We all understand the basic idea that should be guiding everything. One clear definition comes from Mark Crispin Miller's Introduction to a recent book by Thom Hartmann (Screwed: The Undeclared War Against the Middle Class).
Here's a bit of wisdom on which the "left" and "right" can easily agree: If you let things go, you'll have to pay for it eventually; and the longer you don't deal with it, the more you'll have to pay. Wait long enough, and you'll pay dearly -- when you could have done the right thing all along and at little cost.There are two things of which I am positive. One is that the we have been more than willing to let things go, generally because it would wreck the current budget to do anything. Let me repeat the example from the Visalia Times-Delta that I posted last January.
Tulare County's levee system is a disaster waiting to happen, and no one is taking the lead in addressing it.That was then and relatively little has been done.
It is enlightening to see how the major newspapers of California have dealt with the subject in their editorial pages.
- Sacramento Bee: Stop the Rush on the Governor's Water Plans. 09/14/07 (Reg. required).
There may be a need for future surface storage of water, but Schwarzenegger hasn't come close to making a case for these projects. Indeed, it's surprising that a governor with such an innovative record of tackling climate change still focuses only on 19th-century tools for solving the state's water woes.
- San Francisco Chronicle: Wise Floodplain Planning. 09/10/07.
The benefits of more rational land-use decisions in the deep flood plain are not just about dollars and sense. Our system of levees is aging and vulnerable to earthquakes or major storms. Human lives are at stake.
- Contra Costa Times: Water Crisis Looming. 09/21/07.
FOR TOO LONG, California has been unwilling to develop a comprehensive, long-term water-resource plan, and to build the infrastructure necessary to provide a dependable source of water for the future.
- Stockton Record: Special legislative session unlikely to meaningfully address state water issues.
Prepare to be overwhelmed by theories on resolving California water policies.
- San Jose Mercury News: Water conservation should be first on California legislative agenda
The governor and lawmakers are in a special legislative session, attempting to craft a solution to California's water woes. But their focus on multibillion-dollar bond proposals that would pay for dams, reservoirs, canals and other expensive water works shouldn't be getting the most attention.
Instead, policy-makers should be requiring more conservation and efficient water use. Reducing wasteful water use offers the most cost-effective way of ensuring California's fragile water supply.
- Fresno Bee Time's running out for a solution to water problems.
- Los Angeles TimesCoping With Drought.
Careful consideration of proposals to re-engineer the delta should be one part of the effort; serious dedication to conservation, another. Planners across the state should think twice before they allow development of lush suburbs or vast farmlands in hydrologically-challenged regions. All Californians will have to work for a water system that works for everyone.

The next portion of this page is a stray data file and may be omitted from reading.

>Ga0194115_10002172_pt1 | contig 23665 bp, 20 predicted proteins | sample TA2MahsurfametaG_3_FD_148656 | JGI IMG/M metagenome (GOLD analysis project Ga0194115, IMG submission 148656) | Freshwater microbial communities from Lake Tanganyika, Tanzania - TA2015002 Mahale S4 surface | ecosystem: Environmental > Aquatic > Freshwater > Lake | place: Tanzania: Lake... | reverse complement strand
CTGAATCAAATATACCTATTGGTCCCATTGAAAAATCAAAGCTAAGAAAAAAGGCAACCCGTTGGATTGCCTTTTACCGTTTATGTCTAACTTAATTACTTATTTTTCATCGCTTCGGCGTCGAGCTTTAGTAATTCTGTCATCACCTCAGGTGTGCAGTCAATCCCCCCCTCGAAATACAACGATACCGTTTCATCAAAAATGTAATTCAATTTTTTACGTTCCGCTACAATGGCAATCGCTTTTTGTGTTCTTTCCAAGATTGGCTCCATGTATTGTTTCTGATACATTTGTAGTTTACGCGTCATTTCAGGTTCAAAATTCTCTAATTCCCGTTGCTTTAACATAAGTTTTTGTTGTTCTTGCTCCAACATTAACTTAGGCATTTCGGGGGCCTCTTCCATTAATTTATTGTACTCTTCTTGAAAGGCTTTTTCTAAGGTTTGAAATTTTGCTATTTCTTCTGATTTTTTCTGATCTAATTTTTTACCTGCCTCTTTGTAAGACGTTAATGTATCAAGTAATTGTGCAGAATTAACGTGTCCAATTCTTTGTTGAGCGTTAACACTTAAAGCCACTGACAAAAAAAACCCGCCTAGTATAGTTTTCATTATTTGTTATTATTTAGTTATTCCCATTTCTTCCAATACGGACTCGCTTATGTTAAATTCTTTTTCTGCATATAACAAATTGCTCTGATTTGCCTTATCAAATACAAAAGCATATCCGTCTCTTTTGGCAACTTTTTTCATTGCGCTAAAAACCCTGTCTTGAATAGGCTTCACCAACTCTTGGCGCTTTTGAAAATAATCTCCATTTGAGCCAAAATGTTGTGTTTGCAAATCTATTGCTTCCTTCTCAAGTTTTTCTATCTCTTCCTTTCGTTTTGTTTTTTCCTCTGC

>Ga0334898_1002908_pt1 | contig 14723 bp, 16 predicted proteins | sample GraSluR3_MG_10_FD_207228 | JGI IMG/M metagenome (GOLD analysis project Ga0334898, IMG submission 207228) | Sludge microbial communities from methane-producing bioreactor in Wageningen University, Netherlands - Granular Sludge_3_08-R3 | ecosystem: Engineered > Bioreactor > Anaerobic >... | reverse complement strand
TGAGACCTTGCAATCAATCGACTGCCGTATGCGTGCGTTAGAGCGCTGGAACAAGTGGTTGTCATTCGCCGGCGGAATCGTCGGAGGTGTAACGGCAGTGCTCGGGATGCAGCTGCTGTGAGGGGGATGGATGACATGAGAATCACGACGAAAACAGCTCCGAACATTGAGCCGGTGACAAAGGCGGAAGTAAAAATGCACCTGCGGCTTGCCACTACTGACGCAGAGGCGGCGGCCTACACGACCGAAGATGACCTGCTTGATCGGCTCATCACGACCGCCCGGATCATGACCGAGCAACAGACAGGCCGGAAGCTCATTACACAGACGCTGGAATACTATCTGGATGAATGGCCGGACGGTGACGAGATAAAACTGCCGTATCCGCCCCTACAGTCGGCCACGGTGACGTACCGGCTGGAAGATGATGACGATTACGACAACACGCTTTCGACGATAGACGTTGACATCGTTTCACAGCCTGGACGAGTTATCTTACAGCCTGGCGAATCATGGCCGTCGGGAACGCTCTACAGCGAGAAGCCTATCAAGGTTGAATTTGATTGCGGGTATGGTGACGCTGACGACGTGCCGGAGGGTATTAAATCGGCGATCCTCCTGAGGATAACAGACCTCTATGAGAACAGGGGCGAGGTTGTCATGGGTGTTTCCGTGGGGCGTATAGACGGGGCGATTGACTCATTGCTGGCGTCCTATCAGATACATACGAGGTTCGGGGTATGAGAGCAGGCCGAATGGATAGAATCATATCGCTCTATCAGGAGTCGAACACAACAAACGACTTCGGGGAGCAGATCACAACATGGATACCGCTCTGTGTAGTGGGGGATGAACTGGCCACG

- San Diego Union-TribuneApathetic lawmakers ignore looming shortages.
There is plenty of room for compromise over the outlines of Schwarzenegger's water rescue plan. It would be more than outrageous, however, if apathy prevented legislators from even voting on it.
- Riverside Press-EnterpriseWater Sense?
The Legislature's special session on water issues needs to sidestep longstanding policy disputes and focus on the immediate need to protect the Sacramento-San Joaquin Delta, the state's primary water supply.
- Orange County Record. Court-induced drought
The Schwarzenegger administration is pushing for a $5.9 billion plan to assure continued supplies from the Delta, according to published reports, and is warning about a coming crisis. So no matter what, the likely result will be forced conservation, more bond debt and higher prices for water consumers. Once again, government will have been the main obstacle to progress.
The Bee has long argued for a "three-legged stool" to stabilize California's water problems.
We think new reservoirs -- including one at Temperance Flat northeast of Fresno -- and expansions of existing sites are important elements. Those who benefit directly should bear much of the cost, but there are also public benefits that we should all pay for.
Increased underground storage -- sometimes called "water banking" -- is also essential.
We must -- and we can -- do a much better job of conserving water. Recycling and reusing our existing supplies is a source of savings that we've barely scratched. The state's universities, including California State University, Fresno, have much expertise that should be focused on these issues, with more investment in research.
There are a number of different views. However, all but the Libertarian voice, the Orange County Register, take the position that we need action now. The Register would allow natural cycles and market forces to determine which rich sub-division get the money and would not be at all unhappy if California Agriculture moved to Mexico.
The legislature is getting the pressure that it needs to do something, anything that will allow them to say that they did something. Let us all just hope that they don't do the wrong thing (building expensive new dams to catch less water than we are getting now.)
I will continue this with two more posts today, one compares two different plan (Gov. Schwarzenegger's and State Sen. Don Perata's.) Then in a third post, I will combine the recommendations of the Planning and Conservation League and Restore the Delta. These all should be considered together.